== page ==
The following extract from a letter, dated November 13th, 1922, and addressed to the author by Mr. L. Richardson of Cheltenham, will be of interest. Mr. Richardson, who is preparing a Memoir on the Water Supply of Gloucestershire for the Geological Survey, says:- "Chalk Hill proper is high up, and only small springs are there thrown out by the Fuller's Earth. The big springs near there are the source of the 'Eye' and the 'Roaring Wells' of Eyford. They are thrown out by the Upper Lias Clay and give rise - except in dry weather - to the 'Eye,' which lower down is called the Slaughter Brook. In Eyford Park, on the northern outskirts of which are the above-mentioned springs, is 'Milton's Well' - another small spring thrown out by the Upper Lias Clay. The 'Eye' (Slaughter Brook) flows into the Dickler in the Vale of Bourton. . Water issues copiously at Waterhead, and is impounded near its outburst to form Donnington mill-pond. Moreton-in-Marsh derives its supply from here. The Dickler, above Waterhead, flows mostly underground - is a bourne. . There is a strong spring at Lower Swell, that mentioned by Canon Royce. It is used to supply Lower Swell, and there is a strong overflow. The district in which all the above springs are situate is certainly noteworthy for the number of good springs comparatively close together, and the fact supports your suggestion."

The geological cause of the abundant springs is the exposure in the valley-sides of impervious liassic clays, through which the rainwater that has fallen on the oolitic uplands cannot permeate. At the junction of the overlying oolitic limestone beds with the lias clays a spring-line is formed.

Books, Prehistory, Long Barrows of the Cotswolds, Introduction, I Distribution, b The Avening Region

(b) The Avening Region. The same causes again may be invoked to account for the concentration in the region round Avening and Bisley. It would be tedious to examine each instance in detail. It will be sufficient to draw attention to the facts which are brought out by the map, where the presence of a spring is indicated by the letter 'S.'

It should be remarked that the number of Long Barrows in this region was probably greater than now appears. The numerous named stones near Minchinhampton are probably relics of destroyed Long Barrows; and in the large parish of Bisley there seem to be some which have not yet been accurately located.1

In the vicinity of Gatcombe is a concentration of the same kind as at Lower Swell.

Note 1. See under Devil's Garden, Cob Stone and Bisley. Some of this information has come to hand since I was in the district; and I have therefore not had the opportunity of investigating further.

Books, Prehistory, Long Barrows of the Cotswolds, Introduction, I Distribution, c Other Distributions

Other Distributions. It will be profitable to compare the distribution of Long Barrows with that of other objects over the same area.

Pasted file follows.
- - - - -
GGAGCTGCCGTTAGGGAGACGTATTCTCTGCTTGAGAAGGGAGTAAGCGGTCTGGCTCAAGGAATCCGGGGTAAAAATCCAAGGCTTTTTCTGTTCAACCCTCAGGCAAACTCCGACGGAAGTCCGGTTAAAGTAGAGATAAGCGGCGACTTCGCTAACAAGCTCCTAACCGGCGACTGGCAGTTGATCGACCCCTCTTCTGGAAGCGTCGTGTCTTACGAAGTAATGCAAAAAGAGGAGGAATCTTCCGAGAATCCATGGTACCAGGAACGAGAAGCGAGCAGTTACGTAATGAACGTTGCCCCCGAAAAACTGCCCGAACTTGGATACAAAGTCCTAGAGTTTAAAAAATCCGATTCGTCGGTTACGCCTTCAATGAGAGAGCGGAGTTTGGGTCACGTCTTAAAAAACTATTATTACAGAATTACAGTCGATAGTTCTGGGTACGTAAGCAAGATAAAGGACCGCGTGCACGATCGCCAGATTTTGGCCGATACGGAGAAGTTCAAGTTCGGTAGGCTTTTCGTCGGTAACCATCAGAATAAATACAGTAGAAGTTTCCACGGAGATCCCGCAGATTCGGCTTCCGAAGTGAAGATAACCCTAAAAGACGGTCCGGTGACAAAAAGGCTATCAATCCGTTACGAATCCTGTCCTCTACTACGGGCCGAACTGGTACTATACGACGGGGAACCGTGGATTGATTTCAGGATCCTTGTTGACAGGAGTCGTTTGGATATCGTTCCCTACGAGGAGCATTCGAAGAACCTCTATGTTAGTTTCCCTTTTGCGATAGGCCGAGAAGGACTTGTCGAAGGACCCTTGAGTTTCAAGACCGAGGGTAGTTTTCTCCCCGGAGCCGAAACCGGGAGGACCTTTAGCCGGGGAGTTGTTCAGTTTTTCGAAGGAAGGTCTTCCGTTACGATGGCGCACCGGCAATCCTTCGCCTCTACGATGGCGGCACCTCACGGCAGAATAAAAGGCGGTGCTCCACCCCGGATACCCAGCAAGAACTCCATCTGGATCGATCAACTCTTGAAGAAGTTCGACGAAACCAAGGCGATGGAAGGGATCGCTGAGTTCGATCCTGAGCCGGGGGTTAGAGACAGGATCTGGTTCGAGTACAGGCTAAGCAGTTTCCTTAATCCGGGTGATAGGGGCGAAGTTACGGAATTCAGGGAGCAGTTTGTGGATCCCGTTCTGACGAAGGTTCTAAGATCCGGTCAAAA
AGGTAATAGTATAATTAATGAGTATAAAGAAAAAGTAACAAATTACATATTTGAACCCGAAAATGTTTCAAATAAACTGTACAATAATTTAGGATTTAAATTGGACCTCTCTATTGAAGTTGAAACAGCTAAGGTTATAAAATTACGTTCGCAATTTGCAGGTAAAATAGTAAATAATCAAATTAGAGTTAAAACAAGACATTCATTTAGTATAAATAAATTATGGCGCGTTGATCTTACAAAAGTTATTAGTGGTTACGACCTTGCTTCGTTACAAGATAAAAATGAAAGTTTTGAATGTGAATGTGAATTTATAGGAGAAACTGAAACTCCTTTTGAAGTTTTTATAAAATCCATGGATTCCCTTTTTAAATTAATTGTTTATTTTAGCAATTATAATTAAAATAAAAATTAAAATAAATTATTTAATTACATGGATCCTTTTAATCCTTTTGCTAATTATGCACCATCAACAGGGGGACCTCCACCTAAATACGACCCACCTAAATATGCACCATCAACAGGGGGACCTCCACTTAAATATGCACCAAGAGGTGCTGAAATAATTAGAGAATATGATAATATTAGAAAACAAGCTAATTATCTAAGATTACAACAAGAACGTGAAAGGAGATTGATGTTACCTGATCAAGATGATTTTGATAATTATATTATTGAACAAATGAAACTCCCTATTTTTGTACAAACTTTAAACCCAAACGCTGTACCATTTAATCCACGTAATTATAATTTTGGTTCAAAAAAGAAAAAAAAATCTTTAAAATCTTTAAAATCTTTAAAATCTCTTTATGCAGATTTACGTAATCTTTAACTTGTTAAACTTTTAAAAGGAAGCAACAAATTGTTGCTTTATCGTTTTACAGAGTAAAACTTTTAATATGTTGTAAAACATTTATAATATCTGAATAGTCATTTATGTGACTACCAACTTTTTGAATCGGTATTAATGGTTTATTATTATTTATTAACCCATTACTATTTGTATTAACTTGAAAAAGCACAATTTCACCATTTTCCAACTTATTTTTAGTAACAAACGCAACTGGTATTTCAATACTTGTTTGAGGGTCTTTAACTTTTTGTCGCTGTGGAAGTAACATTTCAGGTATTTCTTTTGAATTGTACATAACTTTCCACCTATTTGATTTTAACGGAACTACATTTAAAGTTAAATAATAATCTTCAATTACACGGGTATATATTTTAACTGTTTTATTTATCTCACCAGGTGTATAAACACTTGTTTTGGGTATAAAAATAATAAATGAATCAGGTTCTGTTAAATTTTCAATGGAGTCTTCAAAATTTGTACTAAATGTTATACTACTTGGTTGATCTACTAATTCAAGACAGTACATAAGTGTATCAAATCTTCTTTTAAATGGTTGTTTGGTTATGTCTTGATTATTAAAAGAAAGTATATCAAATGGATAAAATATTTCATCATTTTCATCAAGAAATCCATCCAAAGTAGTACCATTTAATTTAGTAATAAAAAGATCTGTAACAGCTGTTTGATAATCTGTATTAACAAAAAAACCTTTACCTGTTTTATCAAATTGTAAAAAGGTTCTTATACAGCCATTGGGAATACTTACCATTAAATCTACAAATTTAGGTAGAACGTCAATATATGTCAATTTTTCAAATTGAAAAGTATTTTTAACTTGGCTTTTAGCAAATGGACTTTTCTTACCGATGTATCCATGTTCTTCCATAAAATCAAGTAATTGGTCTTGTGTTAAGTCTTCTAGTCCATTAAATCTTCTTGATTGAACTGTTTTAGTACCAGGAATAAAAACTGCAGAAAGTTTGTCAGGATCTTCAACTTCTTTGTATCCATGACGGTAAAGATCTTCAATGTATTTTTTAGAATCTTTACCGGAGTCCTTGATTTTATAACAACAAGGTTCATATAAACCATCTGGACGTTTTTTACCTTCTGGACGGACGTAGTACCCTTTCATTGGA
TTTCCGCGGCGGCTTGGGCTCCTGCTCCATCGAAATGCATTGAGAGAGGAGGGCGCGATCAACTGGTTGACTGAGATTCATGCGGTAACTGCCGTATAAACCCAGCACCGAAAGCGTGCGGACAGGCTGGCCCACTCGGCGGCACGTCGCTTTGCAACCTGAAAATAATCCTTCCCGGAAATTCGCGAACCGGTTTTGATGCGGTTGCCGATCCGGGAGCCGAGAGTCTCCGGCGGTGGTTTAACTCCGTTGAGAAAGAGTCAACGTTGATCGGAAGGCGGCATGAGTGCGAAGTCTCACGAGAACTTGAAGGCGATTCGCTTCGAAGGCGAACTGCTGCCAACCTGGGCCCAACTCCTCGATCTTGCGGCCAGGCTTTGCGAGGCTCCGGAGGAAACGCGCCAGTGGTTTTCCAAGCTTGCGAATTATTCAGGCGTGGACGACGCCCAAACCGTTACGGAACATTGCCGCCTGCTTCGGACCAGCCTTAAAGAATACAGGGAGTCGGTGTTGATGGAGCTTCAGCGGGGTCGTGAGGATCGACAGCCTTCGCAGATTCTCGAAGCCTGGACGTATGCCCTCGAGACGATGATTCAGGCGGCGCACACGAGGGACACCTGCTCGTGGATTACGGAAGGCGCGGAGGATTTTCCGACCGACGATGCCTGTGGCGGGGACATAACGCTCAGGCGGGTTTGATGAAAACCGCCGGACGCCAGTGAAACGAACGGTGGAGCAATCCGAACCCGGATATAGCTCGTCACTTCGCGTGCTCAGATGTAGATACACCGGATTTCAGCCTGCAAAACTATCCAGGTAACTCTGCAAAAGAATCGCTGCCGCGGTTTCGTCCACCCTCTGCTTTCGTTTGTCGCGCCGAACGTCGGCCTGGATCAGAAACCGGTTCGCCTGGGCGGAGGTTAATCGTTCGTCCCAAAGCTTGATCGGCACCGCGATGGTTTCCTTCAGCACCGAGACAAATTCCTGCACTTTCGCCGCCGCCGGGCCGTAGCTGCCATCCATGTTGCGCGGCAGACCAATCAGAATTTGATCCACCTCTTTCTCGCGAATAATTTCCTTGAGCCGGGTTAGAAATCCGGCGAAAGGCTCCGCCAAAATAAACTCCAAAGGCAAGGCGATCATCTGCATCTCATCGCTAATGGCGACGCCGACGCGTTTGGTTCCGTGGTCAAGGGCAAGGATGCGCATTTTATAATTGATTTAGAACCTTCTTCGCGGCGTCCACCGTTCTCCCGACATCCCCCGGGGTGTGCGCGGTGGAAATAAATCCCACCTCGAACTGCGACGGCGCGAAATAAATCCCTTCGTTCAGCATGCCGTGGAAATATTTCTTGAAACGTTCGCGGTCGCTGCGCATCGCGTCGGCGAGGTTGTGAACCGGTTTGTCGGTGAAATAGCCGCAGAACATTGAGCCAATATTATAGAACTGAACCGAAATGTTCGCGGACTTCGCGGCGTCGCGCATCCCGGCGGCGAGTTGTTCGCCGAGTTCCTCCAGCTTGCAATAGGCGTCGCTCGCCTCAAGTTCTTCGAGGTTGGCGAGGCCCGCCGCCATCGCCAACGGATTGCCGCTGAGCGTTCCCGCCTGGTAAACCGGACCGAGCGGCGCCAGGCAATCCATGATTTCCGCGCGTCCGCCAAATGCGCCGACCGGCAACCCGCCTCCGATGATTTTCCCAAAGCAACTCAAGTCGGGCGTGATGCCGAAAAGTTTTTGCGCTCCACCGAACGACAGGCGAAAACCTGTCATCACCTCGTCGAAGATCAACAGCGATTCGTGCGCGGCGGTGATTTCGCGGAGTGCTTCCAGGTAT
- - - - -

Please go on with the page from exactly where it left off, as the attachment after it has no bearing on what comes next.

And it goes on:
One of the most remarkable features of the Cotswolds is the extraordinary abundance of flint arrowheads there. I know of no district in England where they have been found in such immense numbers. They consist of two main types, barbed and tanged, and leaf-shaped. The barbed and tanged arrowheads, which are more common here than the leaf-shaped, have never been found with a primary interment in a Long Barrow, and they are therefore regarded as belonging to a subsequent period. Leaf-shaped arrowheads on the other hand, have in several instances been found with primary interments in LOng Barrows, and are rightly regarded therefore as belonging to the period of construction. Two such leaf-shaped arrowheads were found in the south chamber of Windmill Tump, Rodmarton; another was found in Chamber 4 at Notgrove; and another in West Tump. Other examples have been recorded in Wiltshire. The material for a study of the local distribution of flint arrowheads is preserved in the Cheltenham Museum, in the Royce Collection at Stow-on-the-Wold, in the British Museum, and in the private collections of Mr. A. E. W. Paine of Cheltenham, Mr. Witchell of Stroud and others. In very few instances is the exact site of discovery recorded; in the Royce Collection an attempt is made, but the present condition of this fine collection is such that its scientific value is much impaired, and it cannot be used for study as it should. It contains literally hundreds of arrowheads, all found within the radius of a few miles of Lower Swell. One drawer alone is full of loose arrowheads, which may be taken up by the handful. The majority in this collection, and in others, consists of barbed and tanged specimens, but leaf-shaped arrowheads are by no means uncommon. The ratio is difficult to estimate under the existing conditions of labelling, but in the Royce Collection I should estimate the proportion of leaf-shaped to other types as being about the same as that of Long to Round Barrows in the Cotswolds. That is exactly what one would expect. Equally normal is the extraordinary abundance of arrowheads in the Swell district, which, as we have seen, was a region where population was concentrated.